In an exclusive interview with Core's Adrian Smith, Next Generation Online discussed Tomb Raider 2's
design considerations and differences from the original game.
Tomb Raider 2 is among the most eagerly anticipated sequels in videogame history. The original game is one of the better selling titles of all time and the sequel promises to follow in its footsteps.
The series' magnetic character, engaging puzzle aspects and graphical brilliance has reached millions of
players worldwide and the latest game promises to bring even more to the table.
The original Tomb Raider was an overwhelming success. Where does this success come from?
Smith: If we look at what we forecast the game to do, the actual numbers have probably passed it tenfold and I think the biggest shock was its performance in America. The US isn't always a known quantity because it's much harder to get product well placed. The success of Tomb Raider has taken all of us by surprise. We've just passed the 2.6 million mark and it was only recently released in Japan. Let's hope it continues to do well.
Having seen Tomb Raider 2, can you tell us more about how it differs from the original
Smith: We looked long and hard at Tomb Raider 1 and analyzed it. During the development of
that game, we had a lot of ideas for things that could have been put in the first one but we had to draw
the line somewhere and not cross over it. So we kept those ideas on the side and in reserve for the
sequel. It would have been too easy to just do another set of levels for Tomb Raider and we wanted
to add something to the game. Being that it was the original members of the team doing Tomb 2, they
would have gone braindead doing `more of the same'.
So we wanted to do something different but keeping the essence the games. We could change the locations and do tricks with the lighting. Lara had to change subtly because people would have gone mad if we changed her dramatically. We looked at Lara's moves and contemplated new moves for her to use that would open it up more. So now she can traverse walls that combines the grab and catch moves. All of her moves have been revisited and we did some new work on her pony tail which now sways back and forth, floats on the surface of the water and more.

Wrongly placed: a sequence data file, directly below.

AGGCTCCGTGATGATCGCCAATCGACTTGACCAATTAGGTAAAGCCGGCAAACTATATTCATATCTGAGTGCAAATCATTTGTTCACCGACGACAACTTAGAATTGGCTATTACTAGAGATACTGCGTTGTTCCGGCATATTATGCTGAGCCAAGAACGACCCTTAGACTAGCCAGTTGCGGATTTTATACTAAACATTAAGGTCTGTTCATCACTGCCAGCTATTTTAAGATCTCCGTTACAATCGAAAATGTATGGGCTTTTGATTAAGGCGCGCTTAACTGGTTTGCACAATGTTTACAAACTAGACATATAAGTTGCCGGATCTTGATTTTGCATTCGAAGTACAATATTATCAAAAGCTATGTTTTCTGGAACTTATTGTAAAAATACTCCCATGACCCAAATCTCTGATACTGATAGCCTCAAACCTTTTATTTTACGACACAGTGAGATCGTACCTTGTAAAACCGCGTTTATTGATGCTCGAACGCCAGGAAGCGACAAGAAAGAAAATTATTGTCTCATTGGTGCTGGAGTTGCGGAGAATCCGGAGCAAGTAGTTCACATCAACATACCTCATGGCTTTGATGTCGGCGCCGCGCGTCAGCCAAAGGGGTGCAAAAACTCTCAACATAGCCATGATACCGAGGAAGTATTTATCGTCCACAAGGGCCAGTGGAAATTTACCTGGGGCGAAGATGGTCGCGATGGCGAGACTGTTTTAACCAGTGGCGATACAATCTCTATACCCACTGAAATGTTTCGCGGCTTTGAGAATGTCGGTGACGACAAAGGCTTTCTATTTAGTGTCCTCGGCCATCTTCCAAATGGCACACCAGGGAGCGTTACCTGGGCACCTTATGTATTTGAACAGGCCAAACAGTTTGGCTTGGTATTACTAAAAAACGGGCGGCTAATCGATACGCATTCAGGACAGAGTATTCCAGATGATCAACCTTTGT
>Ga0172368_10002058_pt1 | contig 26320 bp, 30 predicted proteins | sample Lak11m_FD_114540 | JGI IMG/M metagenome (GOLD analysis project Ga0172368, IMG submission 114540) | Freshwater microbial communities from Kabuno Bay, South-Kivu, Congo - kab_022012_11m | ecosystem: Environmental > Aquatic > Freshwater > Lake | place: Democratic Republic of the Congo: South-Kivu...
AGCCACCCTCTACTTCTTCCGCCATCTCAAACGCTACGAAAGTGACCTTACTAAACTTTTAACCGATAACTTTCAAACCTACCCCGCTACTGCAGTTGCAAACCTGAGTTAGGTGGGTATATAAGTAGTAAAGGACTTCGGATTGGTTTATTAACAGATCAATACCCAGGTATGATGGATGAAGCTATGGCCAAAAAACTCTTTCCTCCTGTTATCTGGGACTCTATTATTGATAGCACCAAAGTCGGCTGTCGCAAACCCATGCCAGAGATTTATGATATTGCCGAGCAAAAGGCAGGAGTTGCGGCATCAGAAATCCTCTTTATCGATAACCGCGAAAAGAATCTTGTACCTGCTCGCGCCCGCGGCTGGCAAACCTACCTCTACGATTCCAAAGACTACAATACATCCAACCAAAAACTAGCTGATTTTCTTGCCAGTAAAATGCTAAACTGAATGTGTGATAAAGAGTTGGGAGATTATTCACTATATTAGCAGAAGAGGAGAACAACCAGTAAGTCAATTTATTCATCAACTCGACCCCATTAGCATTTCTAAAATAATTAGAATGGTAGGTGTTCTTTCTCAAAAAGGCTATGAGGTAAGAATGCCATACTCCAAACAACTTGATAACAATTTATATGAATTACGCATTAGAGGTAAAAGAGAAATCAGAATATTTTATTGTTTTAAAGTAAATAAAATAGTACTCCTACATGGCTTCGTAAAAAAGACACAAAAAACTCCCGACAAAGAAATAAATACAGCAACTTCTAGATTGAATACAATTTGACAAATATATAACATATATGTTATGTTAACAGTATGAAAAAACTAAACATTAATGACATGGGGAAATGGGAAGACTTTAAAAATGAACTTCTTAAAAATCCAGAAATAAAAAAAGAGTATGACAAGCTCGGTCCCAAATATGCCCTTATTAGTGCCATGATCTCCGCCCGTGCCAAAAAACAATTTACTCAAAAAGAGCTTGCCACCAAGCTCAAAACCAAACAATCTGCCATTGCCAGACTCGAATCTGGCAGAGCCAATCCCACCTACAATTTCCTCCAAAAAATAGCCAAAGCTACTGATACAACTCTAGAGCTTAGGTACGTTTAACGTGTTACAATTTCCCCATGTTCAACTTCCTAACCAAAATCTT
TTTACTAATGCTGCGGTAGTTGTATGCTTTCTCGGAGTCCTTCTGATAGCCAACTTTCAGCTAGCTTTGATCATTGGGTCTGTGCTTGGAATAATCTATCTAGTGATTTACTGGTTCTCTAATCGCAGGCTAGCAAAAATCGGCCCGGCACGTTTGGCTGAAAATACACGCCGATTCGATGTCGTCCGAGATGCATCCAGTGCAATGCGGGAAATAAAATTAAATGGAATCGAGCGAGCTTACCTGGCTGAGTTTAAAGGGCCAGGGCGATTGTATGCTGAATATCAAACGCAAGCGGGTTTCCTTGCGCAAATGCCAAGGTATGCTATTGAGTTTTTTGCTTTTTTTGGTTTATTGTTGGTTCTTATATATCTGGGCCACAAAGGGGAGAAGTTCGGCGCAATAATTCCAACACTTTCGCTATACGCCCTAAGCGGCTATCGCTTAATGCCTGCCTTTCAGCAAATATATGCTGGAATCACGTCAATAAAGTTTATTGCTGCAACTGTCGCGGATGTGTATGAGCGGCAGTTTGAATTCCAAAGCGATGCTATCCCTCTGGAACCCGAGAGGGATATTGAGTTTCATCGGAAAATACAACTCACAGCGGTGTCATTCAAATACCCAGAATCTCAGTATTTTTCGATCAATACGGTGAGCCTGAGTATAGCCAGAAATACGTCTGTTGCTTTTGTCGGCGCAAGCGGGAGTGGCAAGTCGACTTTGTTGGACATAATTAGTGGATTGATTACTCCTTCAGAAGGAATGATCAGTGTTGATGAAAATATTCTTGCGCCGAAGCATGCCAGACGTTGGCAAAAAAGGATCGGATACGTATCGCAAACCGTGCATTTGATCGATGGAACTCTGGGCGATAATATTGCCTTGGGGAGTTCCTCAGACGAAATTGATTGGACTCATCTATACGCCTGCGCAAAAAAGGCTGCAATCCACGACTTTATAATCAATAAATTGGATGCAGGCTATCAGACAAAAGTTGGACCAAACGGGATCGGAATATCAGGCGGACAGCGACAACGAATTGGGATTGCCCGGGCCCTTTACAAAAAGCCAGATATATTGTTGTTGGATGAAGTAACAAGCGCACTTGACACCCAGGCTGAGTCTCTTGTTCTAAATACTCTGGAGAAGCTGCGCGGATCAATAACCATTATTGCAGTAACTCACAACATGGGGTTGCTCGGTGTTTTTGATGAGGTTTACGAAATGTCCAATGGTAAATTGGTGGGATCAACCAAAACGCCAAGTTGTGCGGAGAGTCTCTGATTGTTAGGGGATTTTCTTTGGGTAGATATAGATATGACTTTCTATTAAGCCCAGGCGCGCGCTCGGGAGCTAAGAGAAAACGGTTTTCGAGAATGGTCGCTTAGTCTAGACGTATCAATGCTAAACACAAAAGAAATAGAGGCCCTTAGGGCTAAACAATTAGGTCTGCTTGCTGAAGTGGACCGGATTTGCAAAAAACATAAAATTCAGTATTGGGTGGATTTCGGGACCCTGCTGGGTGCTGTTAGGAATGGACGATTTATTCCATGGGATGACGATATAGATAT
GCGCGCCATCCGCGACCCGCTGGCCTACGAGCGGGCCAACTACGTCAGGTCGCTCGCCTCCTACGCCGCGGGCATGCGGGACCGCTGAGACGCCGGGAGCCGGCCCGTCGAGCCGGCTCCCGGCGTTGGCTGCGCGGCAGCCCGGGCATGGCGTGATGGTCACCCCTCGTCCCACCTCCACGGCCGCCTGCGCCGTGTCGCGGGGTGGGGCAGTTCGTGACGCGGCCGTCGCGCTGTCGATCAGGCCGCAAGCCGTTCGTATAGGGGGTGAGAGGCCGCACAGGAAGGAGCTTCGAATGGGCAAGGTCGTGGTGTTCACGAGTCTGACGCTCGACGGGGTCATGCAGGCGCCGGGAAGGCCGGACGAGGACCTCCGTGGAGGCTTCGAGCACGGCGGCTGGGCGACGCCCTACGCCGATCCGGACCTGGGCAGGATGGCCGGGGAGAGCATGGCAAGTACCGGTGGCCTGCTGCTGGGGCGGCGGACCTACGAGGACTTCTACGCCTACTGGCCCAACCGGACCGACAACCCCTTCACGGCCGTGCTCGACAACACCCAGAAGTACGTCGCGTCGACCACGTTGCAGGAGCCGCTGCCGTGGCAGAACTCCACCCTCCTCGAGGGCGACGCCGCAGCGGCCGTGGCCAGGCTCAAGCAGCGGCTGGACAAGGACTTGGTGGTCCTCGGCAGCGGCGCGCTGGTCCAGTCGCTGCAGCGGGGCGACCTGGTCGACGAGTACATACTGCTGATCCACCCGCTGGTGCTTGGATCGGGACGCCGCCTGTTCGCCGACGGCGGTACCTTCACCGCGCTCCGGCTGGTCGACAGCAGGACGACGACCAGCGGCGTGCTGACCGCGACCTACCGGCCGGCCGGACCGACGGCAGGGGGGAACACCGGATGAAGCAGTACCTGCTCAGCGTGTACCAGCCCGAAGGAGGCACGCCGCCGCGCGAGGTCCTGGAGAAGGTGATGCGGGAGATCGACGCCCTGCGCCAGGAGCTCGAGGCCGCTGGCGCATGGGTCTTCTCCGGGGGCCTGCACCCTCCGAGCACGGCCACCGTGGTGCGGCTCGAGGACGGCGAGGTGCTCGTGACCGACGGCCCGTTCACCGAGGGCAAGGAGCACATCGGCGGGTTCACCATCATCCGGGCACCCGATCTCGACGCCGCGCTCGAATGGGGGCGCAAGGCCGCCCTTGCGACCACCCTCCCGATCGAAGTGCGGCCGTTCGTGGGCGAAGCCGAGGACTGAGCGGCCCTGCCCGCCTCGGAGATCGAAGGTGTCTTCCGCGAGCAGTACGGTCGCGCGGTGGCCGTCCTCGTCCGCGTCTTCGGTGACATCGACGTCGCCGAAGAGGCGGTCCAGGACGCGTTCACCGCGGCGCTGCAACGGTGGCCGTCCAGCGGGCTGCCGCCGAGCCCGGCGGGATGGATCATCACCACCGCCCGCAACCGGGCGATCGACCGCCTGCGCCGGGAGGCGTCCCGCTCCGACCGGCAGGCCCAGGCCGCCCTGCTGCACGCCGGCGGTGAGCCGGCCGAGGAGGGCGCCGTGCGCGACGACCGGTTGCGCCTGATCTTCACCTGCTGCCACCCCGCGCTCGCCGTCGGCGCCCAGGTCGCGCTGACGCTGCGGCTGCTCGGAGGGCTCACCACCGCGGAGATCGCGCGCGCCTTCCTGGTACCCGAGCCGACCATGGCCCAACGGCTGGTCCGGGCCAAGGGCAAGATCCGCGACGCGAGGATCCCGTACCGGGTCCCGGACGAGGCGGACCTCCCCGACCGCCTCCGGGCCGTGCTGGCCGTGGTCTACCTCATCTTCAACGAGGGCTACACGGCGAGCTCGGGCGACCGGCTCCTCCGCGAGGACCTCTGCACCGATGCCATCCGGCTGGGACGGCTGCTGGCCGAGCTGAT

The dynamic lighting, which works for Lara's weapons and enemy weapons and the environment lighting has all been redone. All of the lights now cast correct shadows and look more real. Areas of the map can now be made much more dramatic. We can have dark corners that need to be approached carefully or have flares thrown in them. Previously all the lights were precalculated and the difference is amazing.
The engine was improved and speed gains were made. In the port to Windows and that dragged the performance down a little bit. As we are optimizing that speed is coming back but it has required some effort. Eventually it will come out faster and smoother than the original.
The baddies will be far more numerous than they were in the original and the baddies are now far more intelligent. If you climb up a ledge, they will follow you. Many of the things you are physically capable of they are capable of. This is very different from the first one where they were restricted to the area they were contained in.
The game is going to be PlayStation and PC only. Does cutting out the Saturn version allow you any additional flexibility?
Smith: Basically, that's it in a nutshell. If we looked long and hard enough at it, we could have
done another Saturn version, but I think we might have been compromising what we wanted to do on the
PlayStation and PC. We've always said that the PlayStation is a good system to do what Tomb Raider does.
That's not anything against the Saturn, it's just that the PlayStation does its job extremely well.
There was no way we could gain improvement from the Saturn version because we couldn't make use of
things like Mode 7 floors. We viewed it as a situation that we couldn't move it as far forward as
we wanted to.
Presumably there will be PC accelerator support as there was on the first game?
Smith: Definitely. This time around it's native Windows 95 so all of the specific cards will be supported via D3D and specific cards will follow.
What are we going to be seeing at the show specifically? How many levels? What sort?
Smith: The problem is expectation is so massive as to what they're going to see, and without giving massive chunks of the game its going to be difficult. We're going to be showing part of the Venice level and what we're trying to do is create a strange part of that level that people will be able to explore and find most of the new moves in there. They'll be able to climb, and see the baddies coming after you. There will also be rolling demos. If you touch it you can play, or if it sits it will go into a rolling mode. The rolling demo will show more of the Venice level, the Tibetan level and even some of the sunken galleon boats level. They will see a wide variety of stuff and quite a bit to play.
Interview taken from Next Generation Online, published June 18, 1997. The Croft Times